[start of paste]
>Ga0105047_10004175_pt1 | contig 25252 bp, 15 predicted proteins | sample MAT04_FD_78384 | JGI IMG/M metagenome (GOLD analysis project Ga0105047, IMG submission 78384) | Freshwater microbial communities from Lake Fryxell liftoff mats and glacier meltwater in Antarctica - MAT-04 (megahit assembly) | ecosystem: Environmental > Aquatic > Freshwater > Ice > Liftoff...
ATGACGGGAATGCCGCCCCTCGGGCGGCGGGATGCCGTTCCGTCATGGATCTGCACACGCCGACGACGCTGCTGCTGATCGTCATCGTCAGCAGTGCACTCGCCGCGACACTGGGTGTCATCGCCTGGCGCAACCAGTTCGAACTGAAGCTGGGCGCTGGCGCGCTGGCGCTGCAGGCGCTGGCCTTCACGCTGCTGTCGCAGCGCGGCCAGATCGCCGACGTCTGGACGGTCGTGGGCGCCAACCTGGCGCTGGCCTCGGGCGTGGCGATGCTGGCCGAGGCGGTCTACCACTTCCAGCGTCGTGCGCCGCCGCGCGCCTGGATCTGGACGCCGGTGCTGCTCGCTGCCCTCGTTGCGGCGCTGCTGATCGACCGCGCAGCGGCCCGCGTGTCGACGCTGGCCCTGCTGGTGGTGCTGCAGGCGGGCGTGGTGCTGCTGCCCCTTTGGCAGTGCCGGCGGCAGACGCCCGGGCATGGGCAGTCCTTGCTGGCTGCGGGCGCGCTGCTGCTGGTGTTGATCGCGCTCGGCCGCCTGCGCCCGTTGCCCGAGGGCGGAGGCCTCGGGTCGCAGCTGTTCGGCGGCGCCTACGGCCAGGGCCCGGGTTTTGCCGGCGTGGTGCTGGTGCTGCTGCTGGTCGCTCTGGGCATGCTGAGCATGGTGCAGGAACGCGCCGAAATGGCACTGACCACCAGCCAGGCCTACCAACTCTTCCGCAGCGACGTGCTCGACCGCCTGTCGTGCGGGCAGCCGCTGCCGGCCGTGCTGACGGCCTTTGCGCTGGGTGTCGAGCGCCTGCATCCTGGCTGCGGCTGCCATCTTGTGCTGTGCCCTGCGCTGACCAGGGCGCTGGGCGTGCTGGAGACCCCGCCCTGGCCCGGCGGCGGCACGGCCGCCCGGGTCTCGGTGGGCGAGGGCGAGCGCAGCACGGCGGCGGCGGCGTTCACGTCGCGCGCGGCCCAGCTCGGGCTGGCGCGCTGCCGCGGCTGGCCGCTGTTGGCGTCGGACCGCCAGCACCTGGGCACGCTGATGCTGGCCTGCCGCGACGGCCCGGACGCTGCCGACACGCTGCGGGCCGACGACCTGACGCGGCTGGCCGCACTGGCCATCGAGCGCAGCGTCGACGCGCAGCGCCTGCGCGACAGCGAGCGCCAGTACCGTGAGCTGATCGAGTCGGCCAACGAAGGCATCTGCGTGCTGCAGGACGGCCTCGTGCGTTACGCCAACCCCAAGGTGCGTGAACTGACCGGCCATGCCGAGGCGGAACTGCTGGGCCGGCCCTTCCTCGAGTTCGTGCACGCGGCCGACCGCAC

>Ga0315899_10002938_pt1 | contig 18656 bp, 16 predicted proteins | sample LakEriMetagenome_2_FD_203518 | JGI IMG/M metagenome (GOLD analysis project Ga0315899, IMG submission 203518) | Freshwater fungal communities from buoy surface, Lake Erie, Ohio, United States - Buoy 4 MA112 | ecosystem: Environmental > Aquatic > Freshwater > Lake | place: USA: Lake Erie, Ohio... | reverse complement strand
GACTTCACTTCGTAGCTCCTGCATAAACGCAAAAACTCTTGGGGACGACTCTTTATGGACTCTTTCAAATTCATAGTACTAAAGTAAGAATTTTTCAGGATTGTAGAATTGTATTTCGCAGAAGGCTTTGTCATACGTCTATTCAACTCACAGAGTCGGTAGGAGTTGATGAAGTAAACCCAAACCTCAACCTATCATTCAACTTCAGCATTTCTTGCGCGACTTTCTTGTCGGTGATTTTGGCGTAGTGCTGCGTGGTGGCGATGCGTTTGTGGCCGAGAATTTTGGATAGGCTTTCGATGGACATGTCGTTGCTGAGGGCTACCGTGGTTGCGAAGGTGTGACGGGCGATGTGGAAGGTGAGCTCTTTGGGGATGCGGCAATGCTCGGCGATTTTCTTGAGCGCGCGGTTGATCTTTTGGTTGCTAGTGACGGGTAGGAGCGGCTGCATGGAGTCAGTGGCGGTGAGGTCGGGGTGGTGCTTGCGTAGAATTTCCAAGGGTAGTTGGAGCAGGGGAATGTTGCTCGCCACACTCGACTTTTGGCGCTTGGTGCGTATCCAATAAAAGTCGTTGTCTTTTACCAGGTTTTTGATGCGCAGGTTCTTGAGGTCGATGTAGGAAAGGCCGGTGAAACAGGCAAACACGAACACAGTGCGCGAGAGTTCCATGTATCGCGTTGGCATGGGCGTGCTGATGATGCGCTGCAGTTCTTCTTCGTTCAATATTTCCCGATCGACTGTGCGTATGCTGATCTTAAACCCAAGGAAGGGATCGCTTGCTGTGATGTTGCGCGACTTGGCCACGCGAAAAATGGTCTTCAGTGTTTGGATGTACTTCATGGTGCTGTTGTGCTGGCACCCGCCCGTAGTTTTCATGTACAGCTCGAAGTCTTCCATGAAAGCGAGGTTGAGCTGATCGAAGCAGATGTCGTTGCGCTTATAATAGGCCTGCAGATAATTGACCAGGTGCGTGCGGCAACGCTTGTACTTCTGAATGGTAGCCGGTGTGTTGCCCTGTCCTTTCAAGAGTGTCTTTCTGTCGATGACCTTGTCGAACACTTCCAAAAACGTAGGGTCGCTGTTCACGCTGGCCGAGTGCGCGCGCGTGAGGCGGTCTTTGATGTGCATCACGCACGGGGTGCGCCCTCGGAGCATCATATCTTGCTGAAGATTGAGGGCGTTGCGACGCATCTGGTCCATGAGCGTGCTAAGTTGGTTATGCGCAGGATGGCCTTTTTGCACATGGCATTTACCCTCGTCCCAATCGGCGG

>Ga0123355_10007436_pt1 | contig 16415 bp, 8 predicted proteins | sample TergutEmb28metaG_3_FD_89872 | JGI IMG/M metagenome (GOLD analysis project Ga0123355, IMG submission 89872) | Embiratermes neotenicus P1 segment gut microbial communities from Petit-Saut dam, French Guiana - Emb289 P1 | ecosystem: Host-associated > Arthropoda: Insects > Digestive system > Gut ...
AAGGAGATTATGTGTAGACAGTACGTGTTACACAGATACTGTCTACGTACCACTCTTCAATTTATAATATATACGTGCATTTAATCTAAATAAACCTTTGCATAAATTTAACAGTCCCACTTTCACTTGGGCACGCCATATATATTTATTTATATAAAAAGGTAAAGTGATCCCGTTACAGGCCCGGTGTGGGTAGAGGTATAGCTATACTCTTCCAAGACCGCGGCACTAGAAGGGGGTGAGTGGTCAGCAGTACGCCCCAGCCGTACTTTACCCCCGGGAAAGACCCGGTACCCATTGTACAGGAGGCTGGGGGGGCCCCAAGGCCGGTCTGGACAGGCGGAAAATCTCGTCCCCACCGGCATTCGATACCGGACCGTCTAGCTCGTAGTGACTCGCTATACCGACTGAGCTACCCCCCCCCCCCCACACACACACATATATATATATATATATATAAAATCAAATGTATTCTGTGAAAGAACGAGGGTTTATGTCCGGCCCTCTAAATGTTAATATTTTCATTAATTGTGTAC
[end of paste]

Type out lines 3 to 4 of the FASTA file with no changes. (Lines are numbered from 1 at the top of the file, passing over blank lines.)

>Ga0315899_10002938_pt1 | contig 18656 bp, 16 predicted proteins | sample LakEriMetagenome_2_FD_203518 | JGI IMG/M metagenome (GOLD analysis project Ga0315899, IMG submission 203518) | Freshwater fungal communities from buoy surface, Lake Erie, Ohio, United States - Buoy 4 MA112 | ecosystem: Environmental > Aquatic > Freshwater > Lake | place: USA: Lake Erie, Ohio... | reverse complement strand
GACTTCACTTCGTAGCTCCTGCATAAACGCAAAAACTCTTGGGGACGACTCTTTATGGACTCTTTCAAATTCATAGTACTAAAGTAAGAATTTTTCAGGATTGTAGAATTGTATTTCGCAGAAGGCTTTGTCATACGTCTATTCAACTCACAGAGTCGGTAGGAGTTGATGAAGTAAACCCAAACCTCAACCTATCATTCAACTTCAGCATTTCTTGCGCGACTTTCTTGTCGGTGATTTTGGCGTAGTGCTGCGTGGTGGCGATGCGTTTGTGGCCGAGAATTTTGGATAGGCTTTCGATGGACATGTCGTTGCTGAGGGCTACCGTGGTTGCGAAGGTGTGACGGGCGATGTGGAAGGTGAGCTCTTTGGGGATGCGGCAATGCTCGGCGATTTTCTTGAGCGCGCGGTTGATCTTTTGGTTGCTAGTGACGGGTAGGAGCGGCTGCATGGAGTCAGTGGCGGTGAGGTCGGGGTGGTGCTTGCGTAGAATTTCCAAGGGTAGTTGGAGCAGGGGAATGTTGCTCGCCACACTCGACTTTTGGCGCTTGGTGCGTATCCAATAAAAGTCGTTGTCTTTTACCAGGTTTTTGATGCGCAGGTTCTTGAGGTCGATGTAGGAAAGGCCGGTGAAACAGGCAAACACGAACACAGTGCGCGAGAGTTCCATGTATCGCGTTGGCATGGGCGTGCTGATGATGCGCTGCAGTTCTTCTTCGTTCAATATTTCCCGATCGACTGTGCGTATGCTGATCTTAAACCCAAGGAAGGGATCGCTTGCTGTGATGTTGCGCGACTTGGCCACGCGAAAAATGGTCTTCAGTGTTTGGATGTACTTCATGGTGCTGTTGTGCTGGCACCCGCCCGTAGTTTTCATGTACAGCTCGAAGTCTTCCATGAAAGCGAGGTTGAGCTGATCGAAGCAGATGTCGTTGCGCTTATAATAGGCCTGCAGATAATTGACCAGGTGCGTGCGGCAACGCTTGTACTTCTGAATGGTAGCCGGTGTGTTGCCCTGTCCTTTCAAGAGTGTCTTTCTGTCGATGACCTTGTCGAACACTTCCAAAAACGTAGGGTCGCTGTTCACGCTGGCCGAGTGCGCGCGCGTGAGGCGGTCTTTGATGTGCATCACGCACGGGGTGCGCCCTCGGAGCATCATATCTTGCTGAAGATTGAGGGCGTTGCGACGCATCTGGTCCATGAGCGTGCTAAGTTGGTTATGCGCAGGATGGCCTTTTTGCACATGGCATTTACCCTCGTCCCAATCGGCGG